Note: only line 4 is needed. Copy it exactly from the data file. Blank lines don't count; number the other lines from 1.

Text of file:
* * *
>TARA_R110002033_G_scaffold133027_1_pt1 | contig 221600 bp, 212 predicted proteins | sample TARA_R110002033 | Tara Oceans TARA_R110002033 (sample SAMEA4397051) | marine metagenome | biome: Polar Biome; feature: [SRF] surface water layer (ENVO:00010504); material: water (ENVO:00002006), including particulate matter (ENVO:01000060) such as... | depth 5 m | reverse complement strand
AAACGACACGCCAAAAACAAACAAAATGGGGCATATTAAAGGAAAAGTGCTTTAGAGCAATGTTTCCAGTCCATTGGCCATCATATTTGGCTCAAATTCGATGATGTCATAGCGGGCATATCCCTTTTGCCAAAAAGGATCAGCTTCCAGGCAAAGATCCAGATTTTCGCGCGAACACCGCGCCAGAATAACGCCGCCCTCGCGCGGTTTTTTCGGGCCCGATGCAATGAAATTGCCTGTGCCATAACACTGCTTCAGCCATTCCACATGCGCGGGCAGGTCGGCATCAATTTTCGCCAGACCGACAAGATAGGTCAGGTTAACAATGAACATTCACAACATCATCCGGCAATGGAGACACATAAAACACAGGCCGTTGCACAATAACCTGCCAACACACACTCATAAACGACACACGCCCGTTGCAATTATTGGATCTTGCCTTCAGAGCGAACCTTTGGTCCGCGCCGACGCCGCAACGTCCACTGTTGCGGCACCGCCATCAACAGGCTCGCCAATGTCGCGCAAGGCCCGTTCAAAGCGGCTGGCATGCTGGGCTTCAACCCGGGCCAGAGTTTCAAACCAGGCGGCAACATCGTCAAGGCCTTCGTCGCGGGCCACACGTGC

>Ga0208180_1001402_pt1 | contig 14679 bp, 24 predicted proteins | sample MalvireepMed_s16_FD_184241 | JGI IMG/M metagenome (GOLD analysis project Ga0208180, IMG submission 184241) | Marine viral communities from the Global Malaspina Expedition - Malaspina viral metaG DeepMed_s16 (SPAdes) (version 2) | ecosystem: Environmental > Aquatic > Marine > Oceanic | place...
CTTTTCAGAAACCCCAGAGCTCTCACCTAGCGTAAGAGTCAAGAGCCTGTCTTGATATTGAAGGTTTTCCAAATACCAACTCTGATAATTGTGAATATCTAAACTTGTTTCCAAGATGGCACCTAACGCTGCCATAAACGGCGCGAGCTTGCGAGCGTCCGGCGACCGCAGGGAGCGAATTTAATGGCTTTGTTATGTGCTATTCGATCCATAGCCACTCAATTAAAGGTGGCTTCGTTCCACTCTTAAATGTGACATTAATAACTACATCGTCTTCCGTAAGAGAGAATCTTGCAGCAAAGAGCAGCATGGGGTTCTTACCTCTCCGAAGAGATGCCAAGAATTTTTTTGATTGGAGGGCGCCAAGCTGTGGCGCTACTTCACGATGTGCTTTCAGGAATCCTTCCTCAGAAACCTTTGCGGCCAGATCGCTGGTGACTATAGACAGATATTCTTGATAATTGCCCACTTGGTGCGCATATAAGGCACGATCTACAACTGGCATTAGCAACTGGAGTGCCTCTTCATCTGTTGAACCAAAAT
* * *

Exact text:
CTTTTCAGAAACCCCAGAGCTCTCACCTAGCGTAAGAGTCAAGAGCCTGTCTTGATATTGAAGGTTTTCCAAATACCAACTCTGATAATTGTGAATATCTAAACTTGTTTCCAAGATGGCACCTAACGCTGCCATAAACGGCGCGAGCTTGCGAGCGTCCGGCGACCGCAGGGAGCGAATTTAATGGCTTTGTTATGTGCTATTCGATCCATAGCCACTCAATTAAAGGTGGCTTCGTTCCACTCTTAAATGTGACATTAATAACTACATCGTCTTCCGTAAGAGAGAATCTTGCAGCAAAGAGCAGCATGGGGTTCTTACCTCTCCGAAGAGATGCCAAGAATTTTTTTGATTGGAGGGCGCCAAGCTGTGGCGCTACTTCACGATGTGCTTTCAGGAATCCTTCCTCAGAAACCTTTGCGGCCAGATCGCTGGTGACTATAGACAGATATTCTTGATAATTGCCCACTTGGTGCGCATATAAGGCACGATCTACAACTGGCATTAGCAACTGGAGTGCCTCTTCATCTGTTGAACCAAAAT